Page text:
Bernie lost. What do liberal Californians do now?
Former state Assemblyman Henry Perea of Fresno, seen above, headed the caucus of moderate Democrats from 2012 to 2015, when he resigned to take a government relations job with Chevron. (Los Angeles Times)
What should California’s Bernie Brigades do now? How should they proceed with the revolution once the Democratic convention formally bestows its nomination on Hillary Clinton?
If Sanders backers (or, for that matter, Clinton supporters) want to involve themselves in politics, there are a number of elections right here in California in which a keystone issue of the socialist’s campaign – breaking the hold that big money has on our system – is effectively on the ballot.
The big winners in California's open primaries: big spenders
For even as Sanders was thundering against the corrosive role of money in politics and Clinton was condemning the plutocratic consequences of the Supreme Court’s Citizens United decision, corporate money was carving an ever larger role for itself in California politics – California Democratic politics.
Over the past two years, oil companies and “education reform” billionaires have been funding campaigns for obliging Democratic candidates running against their more progressive co-partisans under the state’s “top-two” election process. In this week’s primary, independent committees spent at least $24 million, with most of that money flowing to Democrats who opposed Gov. Jerry Brown’s effort to halve motorists’ use of fossil fuels by 2030, and a substantial sum going to Democrats who support expanding charter schools.
Six years ago, according to the Associated Press, just one legislative primary race had more than $1 million in outside spending, and four had more than $500,000. This year, eight races saw more than $1 million in such spending, and 15 more than $500,000.
In a heavily Democratic district outside Sacramento, a November state Senate runoff will pit Democratic Assemblyman Bill Dodd, who opposed Brown’s legislation, against former Democratic Assemblywoman Mariko Yamada. Dodd has already benefited from one independent campaign funded by Chevron and other energy companies to the tune of more than $270,000, and from an education reform campaign funded by charter school proponents such as billionaire Eli Broad in the amount of $1.68 million.
The combination of [a] top-two election system with free-flowing outside spending has given rise to a new birth of corporate power in Sacramento.
In a nearby overwhelmingly Democratic assembly district, two Democratic candidates with strong environmental credentials lost out in this week’s primary to a Republican and a Democrat who benefited from more than $1.2 million from charter school advocates and an additional $650,000 from Chevron, Tesoro, Valero and other oil companies.
A similar dynamic has shaped a San Bernardino Assembly contest in which Democratic incumbent Cheryl Brown has been bolstered by major oil company expenditures in her race against Democrat Eloise Reyes.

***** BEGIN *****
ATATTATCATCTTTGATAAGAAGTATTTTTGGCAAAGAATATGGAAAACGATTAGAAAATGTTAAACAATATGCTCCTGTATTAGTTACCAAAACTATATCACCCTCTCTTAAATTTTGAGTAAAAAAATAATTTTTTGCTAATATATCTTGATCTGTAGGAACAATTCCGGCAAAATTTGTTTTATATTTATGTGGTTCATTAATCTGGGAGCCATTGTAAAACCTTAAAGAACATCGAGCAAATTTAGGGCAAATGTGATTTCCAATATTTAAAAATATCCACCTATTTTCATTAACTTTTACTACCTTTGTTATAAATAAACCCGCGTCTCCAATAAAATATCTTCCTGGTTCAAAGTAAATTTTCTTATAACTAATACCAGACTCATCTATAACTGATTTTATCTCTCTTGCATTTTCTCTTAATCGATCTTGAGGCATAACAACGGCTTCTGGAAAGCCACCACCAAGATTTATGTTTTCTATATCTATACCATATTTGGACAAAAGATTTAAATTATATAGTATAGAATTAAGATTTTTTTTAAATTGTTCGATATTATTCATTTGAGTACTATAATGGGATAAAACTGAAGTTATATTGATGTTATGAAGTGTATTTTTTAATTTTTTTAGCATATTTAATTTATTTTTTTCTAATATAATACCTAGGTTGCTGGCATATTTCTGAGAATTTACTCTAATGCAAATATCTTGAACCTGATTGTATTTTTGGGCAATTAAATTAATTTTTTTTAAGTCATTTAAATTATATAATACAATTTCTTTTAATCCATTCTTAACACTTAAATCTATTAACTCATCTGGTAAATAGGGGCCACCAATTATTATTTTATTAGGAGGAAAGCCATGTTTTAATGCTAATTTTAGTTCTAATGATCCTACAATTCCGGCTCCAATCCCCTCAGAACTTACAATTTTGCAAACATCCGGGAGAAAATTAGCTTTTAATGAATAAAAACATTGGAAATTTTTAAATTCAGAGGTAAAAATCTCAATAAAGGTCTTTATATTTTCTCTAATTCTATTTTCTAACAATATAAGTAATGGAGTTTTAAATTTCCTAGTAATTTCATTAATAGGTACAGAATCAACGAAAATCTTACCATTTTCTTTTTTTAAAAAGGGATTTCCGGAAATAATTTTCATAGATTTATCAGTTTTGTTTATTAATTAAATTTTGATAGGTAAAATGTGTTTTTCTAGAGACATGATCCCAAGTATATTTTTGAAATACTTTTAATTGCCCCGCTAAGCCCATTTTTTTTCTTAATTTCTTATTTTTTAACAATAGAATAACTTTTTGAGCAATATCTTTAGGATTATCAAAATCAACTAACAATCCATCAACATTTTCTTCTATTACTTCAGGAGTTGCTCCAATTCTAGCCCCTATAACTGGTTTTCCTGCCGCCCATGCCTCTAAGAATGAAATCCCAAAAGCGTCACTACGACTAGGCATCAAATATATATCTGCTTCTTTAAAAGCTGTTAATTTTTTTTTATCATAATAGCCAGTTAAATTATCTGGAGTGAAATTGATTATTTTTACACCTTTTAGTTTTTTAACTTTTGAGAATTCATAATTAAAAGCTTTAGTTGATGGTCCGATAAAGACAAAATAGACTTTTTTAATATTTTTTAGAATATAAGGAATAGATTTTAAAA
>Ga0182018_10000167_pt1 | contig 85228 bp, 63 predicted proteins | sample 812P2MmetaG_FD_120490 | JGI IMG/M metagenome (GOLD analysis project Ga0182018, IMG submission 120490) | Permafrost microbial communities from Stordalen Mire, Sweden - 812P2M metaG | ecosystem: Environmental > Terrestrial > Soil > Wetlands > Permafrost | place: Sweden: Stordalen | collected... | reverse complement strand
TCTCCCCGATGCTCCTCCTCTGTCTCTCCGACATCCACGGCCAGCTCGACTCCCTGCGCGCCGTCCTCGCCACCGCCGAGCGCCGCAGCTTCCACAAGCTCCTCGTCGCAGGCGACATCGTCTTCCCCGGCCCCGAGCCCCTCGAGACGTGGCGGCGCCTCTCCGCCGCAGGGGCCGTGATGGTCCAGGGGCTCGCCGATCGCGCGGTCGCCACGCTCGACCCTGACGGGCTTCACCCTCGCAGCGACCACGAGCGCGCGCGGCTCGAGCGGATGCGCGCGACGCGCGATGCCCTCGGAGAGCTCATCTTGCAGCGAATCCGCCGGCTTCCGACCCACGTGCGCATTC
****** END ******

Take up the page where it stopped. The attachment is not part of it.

These contests reflect the new reality of California politics. Businesses that previously would have backed Republicans – oil companies and real estate investors in particular – have responded to the GOP’s electoral eclipse by shifting their contributions to malleable, more conservative Democrats. These Democrats would not prevail in a closed primary system, but have a better chance than Republicans in a general election because they’re not associated with that toxic – to Californians – brand. (They appeal to some Democratic voters and to some Republican ones, who have no better choice.) In this sense, the top-two system helps corporate interests like Chevron.
In some races, unions and such wealthy environmentalists as Tom Steyer have answered the flood of corporate money with a torrent of their own, but the balance remains heavily weighted toward business.
The combination of this top-two election system with free-flowing outside spending has given rise to a new birth of corporate power in Sacramento, in the form of the self-proclaimed Moderate Caucus of Democrats. Aligning themselves with their Republican colleagues, caucus members have blocked a range of environmental and pro-worker reforms. Late last year, Assemblyman Henry Perea of Fresno, who’d headed the caucus since 2012, resigned to take a government relations job with Chevron.
So what’s a California Bernie bro – or for that matter, a Hillary sis – to do? Joining together (because the environmental and liberal groups that backed Clinton oppose the Moderate Caucus’ handiwork as much as the Sanderistas do), they should support the progressive legislative candidates whom the oil companies and charter school advocates seek to defeat. They should work to repeal the top-two primary, through which organized money has increased its clout in Sacramento. And they should work to elect a presidential candidate – her name is Clinton – who will appoint justices who will overturn Citizens United.
You say you want a revolution? This would be a good place to start.
Harold Meyerson is executive editor of the American Prospect. He is a contributing writer to Opinion. He is a national Vice Chair of DSA.